Stage 15 was set to be one of those stages where no one really knew what to expect. At just 129km in length it was the fact that two category 1 climbs existed in the race that were sure to have all comers on tenterhooks. A breakaway featuring Matteo Trentin of Quick-Step Floors, Edward Theuns of Trek-Segafredo, Sander Armee of Lotto Soudal, Tom Van Asbroeck of Cannondale-Drapac, Lluis Mas of Caja Rural, Nelson Oliveira of Movistar and Cofidis duo Stephane Rossetto and Anthony Perez went up the road, but by the time the final climb came into view that breakaway group had changed radically.
Many riders dropped off the pace, while out from the peloton came a trio of riders to join the group and then head off in pursuit of the rider who had become the lone leader. Sander Armee had dropped all of his breakaway companions, while his chasers were now Romain Bardet, Simon Yates of Orica-SCOTT and Steven Kruijswijk of LottoNL-Jumbo. Armee led valiantly, but he was caught by the far more established climbers with 27.5km to go. At this point the break of four had 1 minute in hand over the Astana-led peloton who looked full of intent.
Out of the peloton, as the road continued to go up, an attack went clear courtesy of Alberto Contador and Miguel Angel Lopez. That triggered a changing of the guard as Astana fell back and Team Sky took on the pace setting. There were still more than 6km of climbing left plus another final climb to come, but the duo – who had animated the race well so far – meant business as they opened up an 18 second lead with 6km to the summit. They were still 41 seconds adrift of the leaders though who had become two as Yates and Bardet dropped Kruijswijk.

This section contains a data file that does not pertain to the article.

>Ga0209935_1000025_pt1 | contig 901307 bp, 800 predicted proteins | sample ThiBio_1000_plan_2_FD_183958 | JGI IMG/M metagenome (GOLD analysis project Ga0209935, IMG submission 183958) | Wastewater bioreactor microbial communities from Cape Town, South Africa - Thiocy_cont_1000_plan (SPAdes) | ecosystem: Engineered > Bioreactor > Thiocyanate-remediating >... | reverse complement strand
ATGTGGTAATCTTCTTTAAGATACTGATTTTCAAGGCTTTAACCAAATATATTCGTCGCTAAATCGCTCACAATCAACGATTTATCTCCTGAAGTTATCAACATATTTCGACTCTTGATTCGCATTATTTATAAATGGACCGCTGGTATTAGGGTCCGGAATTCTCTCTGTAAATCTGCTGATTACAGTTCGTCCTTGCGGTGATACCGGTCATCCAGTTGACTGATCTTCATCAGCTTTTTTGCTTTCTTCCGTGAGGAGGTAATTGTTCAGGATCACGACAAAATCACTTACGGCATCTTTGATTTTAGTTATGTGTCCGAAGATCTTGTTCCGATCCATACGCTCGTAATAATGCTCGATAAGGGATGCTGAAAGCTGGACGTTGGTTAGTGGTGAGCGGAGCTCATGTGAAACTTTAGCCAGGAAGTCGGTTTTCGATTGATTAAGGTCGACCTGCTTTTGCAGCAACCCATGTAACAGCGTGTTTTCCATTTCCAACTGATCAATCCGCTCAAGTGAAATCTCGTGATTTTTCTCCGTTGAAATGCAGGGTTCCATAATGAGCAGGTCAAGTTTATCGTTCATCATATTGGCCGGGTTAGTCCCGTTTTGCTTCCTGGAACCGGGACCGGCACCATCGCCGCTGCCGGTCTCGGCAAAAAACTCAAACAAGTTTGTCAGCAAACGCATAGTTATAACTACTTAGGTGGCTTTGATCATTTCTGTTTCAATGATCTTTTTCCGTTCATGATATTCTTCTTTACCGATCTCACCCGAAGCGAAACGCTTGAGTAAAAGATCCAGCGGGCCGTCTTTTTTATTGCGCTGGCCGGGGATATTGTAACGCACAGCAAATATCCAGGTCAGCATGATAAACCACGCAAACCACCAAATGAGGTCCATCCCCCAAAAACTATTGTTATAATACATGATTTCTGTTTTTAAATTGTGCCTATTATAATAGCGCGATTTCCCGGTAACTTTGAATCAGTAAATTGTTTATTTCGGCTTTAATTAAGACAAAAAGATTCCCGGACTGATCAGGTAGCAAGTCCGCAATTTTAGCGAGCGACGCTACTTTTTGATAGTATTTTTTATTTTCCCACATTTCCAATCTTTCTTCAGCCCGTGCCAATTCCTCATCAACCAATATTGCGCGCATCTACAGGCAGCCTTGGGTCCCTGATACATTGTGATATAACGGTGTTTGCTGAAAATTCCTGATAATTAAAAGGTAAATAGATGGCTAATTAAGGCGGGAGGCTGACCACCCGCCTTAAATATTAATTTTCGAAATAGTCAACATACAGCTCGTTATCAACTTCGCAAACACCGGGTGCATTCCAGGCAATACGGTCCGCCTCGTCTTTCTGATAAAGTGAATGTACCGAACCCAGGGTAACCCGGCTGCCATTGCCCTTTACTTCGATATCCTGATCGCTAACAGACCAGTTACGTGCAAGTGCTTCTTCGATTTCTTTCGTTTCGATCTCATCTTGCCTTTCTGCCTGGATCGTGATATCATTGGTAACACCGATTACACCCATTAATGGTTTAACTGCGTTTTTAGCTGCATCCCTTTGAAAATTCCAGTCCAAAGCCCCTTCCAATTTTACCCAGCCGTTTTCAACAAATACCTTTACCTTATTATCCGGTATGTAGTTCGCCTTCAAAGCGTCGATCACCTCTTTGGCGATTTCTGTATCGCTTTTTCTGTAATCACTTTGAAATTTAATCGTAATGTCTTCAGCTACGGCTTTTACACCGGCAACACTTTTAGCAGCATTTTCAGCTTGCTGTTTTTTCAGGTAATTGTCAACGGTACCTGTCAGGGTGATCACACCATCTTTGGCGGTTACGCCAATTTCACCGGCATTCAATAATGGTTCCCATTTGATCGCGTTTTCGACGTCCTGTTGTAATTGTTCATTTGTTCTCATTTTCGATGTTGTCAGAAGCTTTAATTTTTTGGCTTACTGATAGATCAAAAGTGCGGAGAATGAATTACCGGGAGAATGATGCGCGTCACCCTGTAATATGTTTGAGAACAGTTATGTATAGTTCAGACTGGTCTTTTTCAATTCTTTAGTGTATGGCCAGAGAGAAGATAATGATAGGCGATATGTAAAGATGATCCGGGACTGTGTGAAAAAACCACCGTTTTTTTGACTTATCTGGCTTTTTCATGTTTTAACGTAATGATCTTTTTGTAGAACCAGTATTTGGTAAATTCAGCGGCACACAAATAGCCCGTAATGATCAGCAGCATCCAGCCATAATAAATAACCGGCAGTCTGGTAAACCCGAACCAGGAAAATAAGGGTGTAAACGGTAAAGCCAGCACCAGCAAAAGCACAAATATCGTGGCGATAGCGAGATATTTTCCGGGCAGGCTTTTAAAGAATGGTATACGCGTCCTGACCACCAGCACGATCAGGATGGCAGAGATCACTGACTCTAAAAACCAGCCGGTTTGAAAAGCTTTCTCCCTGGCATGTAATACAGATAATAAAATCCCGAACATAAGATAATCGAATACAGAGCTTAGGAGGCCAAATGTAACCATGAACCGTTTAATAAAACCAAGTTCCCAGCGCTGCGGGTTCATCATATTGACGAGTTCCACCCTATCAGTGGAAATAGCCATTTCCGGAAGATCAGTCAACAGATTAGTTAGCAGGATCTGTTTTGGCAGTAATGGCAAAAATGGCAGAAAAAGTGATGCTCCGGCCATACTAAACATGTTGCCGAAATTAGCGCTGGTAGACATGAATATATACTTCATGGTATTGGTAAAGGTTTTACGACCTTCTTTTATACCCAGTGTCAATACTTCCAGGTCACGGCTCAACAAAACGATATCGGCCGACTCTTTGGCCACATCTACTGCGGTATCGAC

Eventually Bardet was also dropped, leaving Yates on his own with 25km left to race. He had 47 seconds in hand on Contador & Lopez, and 1.05mins back to Team Sky. Yates crested the summit of the climb alone with a lead that had extended to 1.13mins, while Lopez and Contador still had just 30 seconds over the GC group.
The reprieve for the riders would be just very brief though as the next climb would hit almost immediately. Lopez and Contador had Bardet for company, who for now was able to keep pace with the pair. Team Sky, back down the road, continued to just maintain the pace-setting losing a minute to the Contador trio and 2mins to Yates for now.
Time gaps proceeded to hit a bit of a stalemate with 10km to go as Yates held 1.11mins of lead to Contador and Lopez, who now had Kruijswijk in their group along with Bardet. It was with 7.2km to go that the time gap dipped below 1 minute for the first time for Yates. Chris Froome and co were closing in a little on Lopez and Contador’s group as well. But from here Yates really began to suffer as he went through 5km with 33 seconds in hand as Lopez went on the attack, dropping the rest of the group and going off in pursuit of the Brit.
The Colombian ate up the road between himself and Yates and made the catch with a little more than 4km to race. Contador and Bardet were going backwards to the GC group, and so too was Yates who exploded. Lopez was left alone then with 58 seconds of advantage with 3.4km to race. He looked strong and confident as the road disappeared between himself and the finish line. The Froome group were some 500m behind Lopez, which equated to 1 minute as Wout Poels set the pace. But Poels did nothing about an attack from Ilur Zakarin of Katusha-Alpecin.
The Russian went in hot pursuit of Lopez as the Colombian went inside 1km. The gap opened up quickly between Zakarin and the red jersey group as Alberto Contador’s efforts too finally paid their toll. But Zakarin was struggling to make significant in roads on Lopez who kept the tempo strong all the way to the line, knowing that not only would a second stage win be his, but so too would be ascendancy in the general classification.
Lopez crossed the line 36 seconds ahead of Zakarin who moved up from 4th to 3rd overall, while behind him the battle was on. Kelderman and Chaves were next to cross the line with Chris Froome, while Michael Woods and Vincenzo Nibali lost a small handful of seconds each. But from here the time gaps opened up. Aru did well to concede just 15 seconds to Froome, while Contador lost 40 seconds
Overall then the GC battle saw Froome open up a lead of 1.01mins over Nibali, with Zakarin now 2.08mins back in third ahead of Wilco Kelderman at 2.11mins and Esteban Chaves at 2.39mins. Next up will be a very welcome rest day for the field before the individual time trial.
Aaron Gate of Aqua Blue Sport, Tom Scully of Cannondale-Drapac and Sam Bewley of Orica-SCOTT all arrived home with the same time in the large grupetto on the road.